II. Epidemiology

  1. Ages affected
    1. Disc Herniation rarely occurs before age 20 years
    2. Age 20-30 years: Up to one third have at least one degenerative lumbar disc
    3. Most common ages 30 to 50 years
  2. Most common spinal levels affected (95% of lumbar disc)
    1. Vertebral level L4-5
    2. Vertebral level L5-S1
  3. Olympic athletes (worldwide, multiple sports)
    1. L5-S1 disc displacement in 58%
    2. Ong (2003) Br J Sports Med 37(3): 263-6 [PubMed]

III. Mechanism

  1. Progressive degeneration of disc nucleus pulposus
    1. Results from normal aging or repetitive Trauma
  2. Protrusion of disc (most commonly posterior-lateral)
    1. Herniation affects spinal root one level below
  3. Other Changes: Spondylosis (Chronic disc deterioration)
    1. Spur Formation
    2. Disc space narrowing
    3. Facet joint degeneration

IV. Symptoms

  1. See Low Back Pain
  2. Always inquire about Low Back Pain Red Flags (e.g. Cauda Equina Syndrome symptoms, fever, IVDA, Cancer)
  3. Usually insidious onset
    1. Acute Trauma may have preceded symptoms
  4. Low Back Pain (deep aching)
    1. Aggravated by activity, coughing, sneezing or Valsalva Maneuver
    2. Provoked by prolonged sitting and forward bending
    3. Relieved by rest
    4. Localized to affected disc
  5. Intense Radicular Pain
    1. See Sciatica
    2. Referred pain to iliac crest or buttock
    3. Radiation of pain down posterior thigh and calf
    4. Pain may radiate into foot
  6. Paresthesias
    1. Numbness or tingling in distal extremity

V. Signs

  1. Restricted low back range of motion
  2. Pain exacerbated by bending to affected side
  3. Local tenderness and Muscle guarding
  4. Painful gait
  5. Posturing to avoid pressure on disc
    1. Bent away from affected side
    2. Hip and knee flexed on affected side
  6. Nerve Root Tension Tests
    1. Straight Leg Raise
  7. Neurologic Examination
    1. Deep Tendon Reflexes
      1. L4 Nerve Root (L3-4 disc): Patellar Reflex
      2. S1 Nerve Root (L5-S1 disc): Achilles Reflex
    2. Motor Exam
      1. L4 Nerve Root (L3-4 disc): Ankle dorsiflexion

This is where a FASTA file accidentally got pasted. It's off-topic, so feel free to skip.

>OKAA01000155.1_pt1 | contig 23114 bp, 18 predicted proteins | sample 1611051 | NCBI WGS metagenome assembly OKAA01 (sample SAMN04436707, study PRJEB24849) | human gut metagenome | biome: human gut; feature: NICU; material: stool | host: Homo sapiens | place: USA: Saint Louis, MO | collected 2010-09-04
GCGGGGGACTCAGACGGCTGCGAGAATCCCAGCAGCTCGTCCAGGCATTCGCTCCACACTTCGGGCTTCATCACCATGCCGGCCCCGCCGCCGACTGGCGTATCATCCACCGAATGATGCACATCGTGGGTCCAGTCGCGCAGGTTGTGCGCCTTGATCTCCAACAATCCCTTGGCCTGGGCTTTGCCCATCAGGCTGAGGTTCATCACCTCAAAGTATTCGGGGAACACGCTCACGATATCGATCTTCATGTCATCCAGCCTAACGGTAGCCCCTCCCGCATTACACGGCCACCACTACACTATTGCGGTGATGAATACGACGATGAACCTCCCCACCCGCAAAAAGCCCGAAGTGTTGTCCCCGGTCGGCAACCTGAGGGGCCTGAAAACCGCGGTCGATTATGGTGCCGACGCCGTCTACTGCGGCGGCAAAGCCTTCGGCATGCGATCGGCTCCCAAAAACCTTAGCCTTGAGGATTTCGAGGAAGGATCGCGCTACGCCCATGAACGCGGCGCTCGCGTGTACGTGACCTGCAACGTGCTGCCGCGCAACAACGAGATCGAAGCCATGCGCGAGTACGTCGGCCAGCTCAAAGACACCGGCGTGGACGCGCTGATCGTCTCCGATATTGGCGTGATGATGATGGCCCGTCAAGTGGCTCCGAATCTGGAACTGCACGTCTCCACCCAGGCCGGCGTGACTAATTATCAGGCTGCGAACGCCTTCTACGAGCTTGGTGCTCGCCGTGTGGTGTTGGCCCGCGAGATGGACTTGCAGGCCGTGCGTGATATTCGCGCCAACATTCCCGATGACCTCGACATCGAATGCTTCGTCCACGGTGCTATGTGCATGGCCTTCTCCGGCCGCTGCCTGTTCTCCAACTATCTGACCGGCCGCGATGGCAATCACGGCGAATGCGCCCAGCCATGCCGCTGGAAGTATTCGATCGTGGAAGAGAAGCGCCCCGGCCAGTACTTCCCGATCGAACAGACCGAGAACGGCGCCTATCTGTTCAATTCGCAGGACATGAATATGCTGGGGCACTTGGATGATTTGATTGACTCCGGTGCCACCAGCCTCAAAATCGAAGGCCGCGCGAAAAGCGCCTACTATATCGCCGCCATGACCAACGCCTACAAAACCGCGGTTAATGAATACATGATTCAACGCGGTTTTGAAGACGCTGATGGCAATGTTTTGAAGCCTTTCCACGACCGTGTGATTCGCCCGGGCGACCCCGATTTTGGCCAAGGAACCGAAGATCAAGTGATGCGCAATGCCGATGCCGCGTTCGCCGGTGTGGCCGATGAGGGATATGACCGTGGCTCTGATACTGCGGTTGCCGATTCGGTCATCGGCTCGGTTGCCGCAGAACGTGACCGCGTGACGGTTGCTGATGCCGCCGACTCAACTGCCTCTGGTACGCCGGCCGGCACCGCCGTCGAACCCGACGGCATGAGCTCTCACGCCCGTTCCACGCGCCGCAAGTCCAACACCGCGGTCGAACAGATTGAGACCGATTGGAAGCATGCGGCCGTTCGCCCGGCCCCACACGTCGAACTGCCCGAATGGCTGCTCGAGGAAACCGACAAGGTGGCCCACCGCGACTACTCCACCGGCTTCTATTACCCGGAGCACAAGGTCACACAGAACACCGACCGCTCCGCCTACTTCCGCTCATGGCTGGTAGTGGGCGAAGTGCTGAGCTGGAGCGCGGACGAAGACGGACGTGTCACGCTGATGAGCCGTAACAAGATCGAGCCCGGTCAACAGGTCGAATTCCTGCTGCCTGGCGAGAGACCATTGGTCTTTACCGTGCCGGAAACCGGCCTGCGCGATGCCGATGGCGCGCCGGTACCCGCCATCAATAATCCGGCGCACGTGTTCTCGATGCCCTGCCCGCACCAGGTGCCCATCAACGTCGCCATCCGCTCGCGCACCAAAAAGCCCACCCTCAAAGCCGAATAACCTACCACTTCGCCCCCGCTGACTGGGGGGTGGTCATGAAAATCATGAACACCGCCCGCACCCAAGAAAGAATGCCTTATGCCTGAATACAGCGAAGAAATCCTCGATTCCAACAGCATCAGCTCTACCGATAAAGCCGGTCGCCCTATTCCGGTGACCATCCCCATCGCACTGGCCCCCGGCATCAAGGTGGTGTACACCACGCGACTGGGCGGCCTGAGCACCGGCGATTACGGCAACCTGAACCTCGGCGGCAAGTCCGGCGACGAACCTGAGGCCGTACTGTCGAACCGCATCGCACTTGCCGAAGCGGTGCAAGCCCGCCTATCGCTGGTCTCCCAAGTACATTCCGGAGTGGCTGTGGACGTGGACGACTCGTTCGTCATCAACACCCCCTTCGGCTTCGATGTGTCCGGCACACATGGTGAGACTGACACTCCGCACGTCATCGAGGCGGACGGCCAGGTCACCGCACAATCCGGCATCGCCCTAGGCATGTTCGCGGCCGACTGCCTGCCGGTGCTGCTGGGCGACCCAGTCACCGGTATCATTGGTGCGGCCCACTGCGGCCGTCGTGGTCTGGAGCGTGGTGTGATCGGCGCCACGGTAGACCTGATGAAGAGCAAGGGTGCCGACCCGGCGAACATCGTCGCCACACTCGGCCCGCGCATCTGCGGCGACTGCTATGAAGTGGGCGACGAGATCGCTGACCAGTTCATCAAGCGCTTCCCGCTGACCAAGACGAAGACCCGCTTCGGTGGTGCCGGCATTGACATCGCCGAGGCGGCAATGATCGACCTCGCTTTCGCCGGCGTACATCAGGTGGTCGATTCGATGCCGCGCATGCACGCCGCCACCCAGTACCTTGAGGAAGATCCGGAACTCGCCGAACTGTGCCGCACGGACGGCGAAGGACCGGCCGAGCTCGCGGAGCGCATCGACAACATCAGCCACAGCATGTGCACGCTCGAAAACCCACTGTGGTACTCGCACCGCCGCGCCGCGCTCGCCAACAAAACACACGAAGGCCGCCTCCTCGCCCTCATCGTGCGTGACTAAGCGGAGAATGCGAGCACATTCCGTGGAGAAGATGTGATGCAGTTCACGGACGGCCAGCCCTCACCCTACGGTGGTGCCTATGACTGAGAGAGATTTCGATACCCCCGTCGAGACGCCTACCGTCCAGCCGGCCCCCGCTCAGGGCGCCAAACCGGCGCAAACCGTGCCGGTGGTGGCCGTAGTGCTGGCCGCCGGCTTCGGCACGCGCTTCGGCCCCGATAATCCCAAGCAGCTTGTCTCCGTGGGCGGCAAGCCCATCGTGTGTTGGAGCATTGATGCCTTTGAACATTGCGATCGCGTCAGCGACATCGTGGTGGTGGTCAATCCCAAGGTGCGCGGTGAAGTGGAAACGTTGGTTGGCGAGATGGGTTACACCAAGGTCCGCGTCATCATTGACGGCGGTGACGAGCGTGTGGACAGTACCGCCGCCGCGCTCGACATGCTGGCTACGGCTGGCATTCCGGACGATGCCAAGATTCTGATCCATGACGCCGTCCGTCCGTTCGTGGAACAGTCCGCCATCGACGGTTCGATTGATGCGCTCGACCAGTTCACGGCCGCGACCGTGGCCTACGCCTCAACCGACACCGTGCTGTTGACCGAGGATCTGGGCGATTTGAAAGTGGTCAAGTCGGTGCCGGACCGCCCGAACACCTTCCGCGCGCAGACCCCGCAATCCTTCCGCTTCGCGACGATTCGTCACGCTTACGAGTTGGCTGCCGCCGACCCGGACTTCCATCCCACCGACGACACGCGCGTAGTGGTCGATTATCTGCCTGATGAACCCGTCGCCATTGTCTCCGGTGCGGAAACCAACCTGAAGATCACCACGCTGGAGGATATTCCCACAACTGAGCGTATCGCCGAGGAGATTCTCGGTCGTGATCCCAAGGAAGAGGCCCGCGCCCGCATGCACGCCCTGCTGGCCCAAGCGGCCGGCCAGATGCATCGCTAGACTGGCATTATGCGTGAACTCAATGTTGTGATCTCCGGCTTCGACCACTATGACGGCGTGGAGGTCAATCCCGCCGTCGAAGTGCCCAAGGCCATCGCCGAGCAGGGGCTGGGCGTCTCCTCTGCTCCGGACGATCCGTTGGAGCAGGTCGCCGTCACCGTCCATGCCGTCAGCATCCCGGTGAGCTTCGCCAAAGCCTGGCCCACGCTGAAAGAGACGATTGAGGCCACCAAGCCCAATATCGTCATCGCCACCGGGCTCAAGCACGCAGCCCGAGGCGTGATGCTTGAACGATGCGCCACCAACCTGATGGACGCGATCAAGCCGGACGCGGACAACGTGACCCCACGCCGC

2. L5 Nerve Root (L4-5 disc): Great toe dorsiflexion (extensor hallucis longus)
      3. S1 Nerve Root (L5-S1 disc): Ankle plantar flexion (gastrocnemius-soleus complex)
    3. Sensory Exam
      1. L4 Nerve Root (L3-4 disc): Medial malleolus
      2. L5 Nerve Root (L4-5 disc): Dorsal third metatarsophalangeal joint
      3. S1 Nerve Root (L5-S1 disc): Lateral heel
  8. Radicular patterns by disc Herniation type
    1. Central DIsk Herniation
      1. Nerve root affected is ABOVE the disc
      2. Example: Central L3 disc Herniation causes findings above the L2-3 Nerve root
    2. Paracentral disk Herniation
      1. Nerve root affected is AT the disc
      2. Example: Paracentral L3 disc Herniation causes findings at the L2-3 Nerve root
    3. Lateral disk Herniation
      1. Nerve root affected is BELOW the disc (foraminal effects)
      2. Example: Lateral L3 disc Herniation causes findings at the L3-4 Nerve root

VI. Diagnosis

  1. Findings with strongest Positive Predictive Value for Lumbar Disc Disease
    1. Symptoms: Sciatica pain associated with:
      1. Pain in leg worse than back
      2. Typical dermatomal distribution of pain
      3. Pain provoked by Valsalva Maneuver
    2. Exam findings
      1. Crossed Straight Leg Raise positive
      2. Weak ankle dorsiflexion
      3. Absent ankle reflex
      4. Calf Muscle wasting (late finding)
  2. Findings with strongest Negative Predictive Value for Lumbar Disc Disease
    1. No Sciatica
    2. Negative Straight Leg Raise

VII. Differential diagnosis

  1. See Sciatica
  2. See Low Back Pain Red Flags
  3. See Musculoskeletal Low Back Pain
  4. Lumbar spine Degenerative Joint Disease
    1. Lumbar Radiculopathy due to spine degeneration (osteophytes or bone spurs) typically follows a fixed or progressive course
    2. Contrast with Lumbar Disc Herniation which tends to improve as the disc Herniation resorbs
  5. Spinal Cord Tumor
    1. Consider especially in age under 20 or over 60 years
    2. Relentless pain aggravated or not relieved with rest

VIII. Imaging

  1. See Low Back Imaging
  2. Lumbar Spine MRI has a 50% False Positive Rate (asymptomatic findings)
    1. Correlate pain and symptoms with MRI findings

X. Course

  1. Mild cases frequently resolve within 1-2 weeks
  2. Spontaneous recovery is the rule (90% in 6 weeks)
  3. Other cases may persist with moderate pain for 6 months
  4. Long-term outcomes are not improved with surgery (outcomes the same at 2 years)

XI. Complications

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French Hernie discale lombaire, Disque lombaire prolabé, Hernie du disque lombaire
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Czech Herniace lumbální destičky, Vyhřezlá bederní ploténka, Prolaps bederní ploténky
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Italian Lesione del disco lombare
Portuguese Lesão de disco lombar, Lesão do disco lombar, LESAO DO DISCO LOMBAR
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